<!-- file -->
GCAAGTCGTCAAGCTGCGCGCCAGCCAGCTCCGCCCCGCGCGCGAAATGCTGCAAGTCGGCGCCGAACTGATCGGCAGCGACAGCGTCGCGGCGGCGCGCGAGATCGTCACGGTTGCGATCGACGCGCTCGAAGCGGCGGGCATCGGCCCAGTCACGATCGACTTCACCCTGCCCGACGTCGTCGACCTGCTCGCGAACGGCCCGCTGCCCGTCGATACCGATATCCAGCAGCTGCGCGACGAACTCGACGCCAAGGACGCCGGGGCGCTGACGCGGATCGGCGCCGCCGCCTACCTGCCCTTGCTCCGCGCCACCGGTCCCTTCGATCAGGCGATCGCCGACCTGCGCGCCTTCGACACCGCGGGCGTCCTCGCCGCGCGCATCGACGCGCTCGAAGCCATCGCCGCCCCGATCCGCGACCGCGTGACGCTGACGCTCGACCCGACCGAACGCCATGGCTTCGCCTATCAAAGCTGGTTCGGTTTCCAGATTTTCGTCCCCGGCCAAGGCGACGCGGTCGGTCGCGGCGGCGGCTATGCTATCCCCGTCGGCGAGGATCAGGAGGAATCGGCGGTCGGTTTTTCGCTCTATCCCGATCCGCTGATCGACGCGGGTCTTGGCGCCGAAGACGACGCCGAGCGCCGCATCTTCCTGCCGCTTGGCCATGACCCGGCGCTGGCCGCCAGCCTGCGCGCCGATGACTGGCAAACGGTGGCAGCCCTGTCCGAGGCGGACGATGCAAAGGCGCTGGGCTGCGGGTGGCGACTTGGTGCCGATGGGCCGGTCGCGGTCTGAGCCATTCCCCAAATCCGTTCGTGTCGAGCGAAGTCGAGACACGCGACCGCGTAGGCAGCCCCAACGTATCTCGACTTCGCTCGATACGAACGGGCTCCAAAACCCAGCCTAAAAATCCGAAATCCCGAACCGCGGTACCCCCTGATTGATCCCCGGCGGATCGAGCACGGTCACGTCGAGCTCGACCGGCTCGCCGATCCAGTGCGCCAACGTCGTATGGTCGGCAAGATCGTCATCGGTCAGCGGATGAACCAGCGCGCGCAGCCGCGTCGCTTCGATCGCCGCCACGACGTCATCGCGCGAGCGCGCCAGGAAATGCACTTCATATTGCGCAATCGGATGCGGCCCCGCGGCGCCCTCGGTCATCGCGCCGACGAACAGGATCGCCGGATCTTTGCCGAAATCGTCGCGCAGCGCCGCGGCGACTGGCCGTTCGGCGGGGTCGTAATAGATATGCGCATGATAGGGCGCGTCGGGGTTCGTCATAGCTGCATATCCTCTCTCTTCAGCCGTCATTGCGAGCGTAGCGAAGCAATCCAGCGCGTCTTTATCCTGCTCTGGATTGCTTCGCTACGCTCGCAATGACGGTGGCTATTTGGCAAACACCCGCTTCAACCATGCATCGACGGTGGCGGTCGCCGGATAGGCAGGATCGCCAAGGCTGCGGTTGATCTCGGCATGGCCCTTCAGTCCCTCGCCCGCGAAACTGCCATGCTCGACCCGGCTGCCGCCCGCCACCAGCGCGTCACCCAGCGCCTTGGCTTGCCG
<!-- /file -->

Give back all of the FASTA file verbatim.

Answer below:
GCAAGTCGTCAAGCTGCGCGCCAGCCAGCTCCGCCCCGCGCGCGAAATGCTGCAAGTCGGCGCCGAACTGATCGGCAGCGACAGCGTCGCGGCGGCGCGCGAGATCGTCACGGTTGCGATCGACGCGCTCGAAGCGGCGGGCATCGGCCCAGTCACGATCGACTTCACCCTGCCCGACGTCGTCGACCTGCTCGCGAACGGCCCGCTGCCCGTCGATACCGATATCCAGCAGCTGCGCGACGAACTCGACGCCAAGGACGCCGGGGCGCTGACGCGGATCGGCGCCGCCGCCTACCTGCCCTTGCTCCGCGCCACCGGTCCCTTCGATCAGGCGATCGCCGACCTGCGCGCCTTCGACACCGCGGGCGTCCTCGCCGCGCGCATCGACGCGCTCGAAGCCATCGCCGCCCCGATCCGCGACCGCGTGACGCTGACGCTCGACCCGACCGAACGCCATGGCTTCGCCTATCAAAGCTGGTTCGGTTTCCAGATTTTCGTCCCCGGCCAAGGCGACGCGGTCGGTCGCGGCGGCGGCTATGCTATCCCCGTCGGCGAGGATCAGGAGGAATCGGCGGTCGGTTTTTCGCTCTATCCCGATCCGCTGATCGACGCGGGTCTTGGCGCCGAAGACGACGCCGAGCGCCGCATCTTCCTGCCGCTTGGCCATGACCCGGCGCTGGCCGCCAGCCTGCGCGCCGATGACTGGCAAACGGTGGCAGCCCTGTCCGAGGCGGACGATGCAAAGGCGCTGGGCTGCGGGTGGCGACTTGGTGCCGATGGGCCGGTCGCGGTCTGAGCCATTCCCCAAATCCGTTCGTGTCGAGCGAAGTCGAGACACGCGACCGCGTAGGCAGCCCCAACGTATCTCGACTTCGCTCGATACGAACGGGCTCCAAAACCCAGCCTAAAAATCCGAAATCCCGAACCGCGGTACCCCCTGATTGATCCCCGGCGGATCGAGCACGGTCACGTCGAGCTCGACCGGCTCGCCGATCCAGTGCGCCAACGTCGTATGGTCGGCAAGATCGTCATCGGTCAGCGGATGAACCAGCGCGCGCAGCCGCGTCGCTTCGATCGCCGCCACGACGTCATCGCGCGAGCGCGCCAGGAAATGCACTTCATATTGCGCAATCGGATGCGGCCCCGCGGCGCCCTCGGTCATCGCGCCGACGAACAGGATCGCCGGATCTTTGCCGAAATCGTCGCGCAGCGCCGCGGCGACTGGCCGTTCGGCGGGGTCGTAATAGATATGCGCATGATAGGGCGCGTCGGGGTTCGTCATAGCTGCATATCCTCTCTCTTCAGCCGTCATTGCGAGCGTAGCGAAGCAATCCAGCGCGTCTTTATCCTGCTCTGGATTGCTTCGCTACGCTCGCAATGACGGTGGCTATTTGGCAAACACCCGCTTCAACCATGCATCGACGGTGGCGGTCGCCGGATAGGCAGGATCGCCAAGGCTGCGGTTGATCTCGGCATGGCCCTTCAGTCCCTCGCCCGCGAAACTGCCATGCTCGACCCGGCTGCCGCCCGCCACCAGCGCGTCACCCAGCGCCTTGGCTTGCCG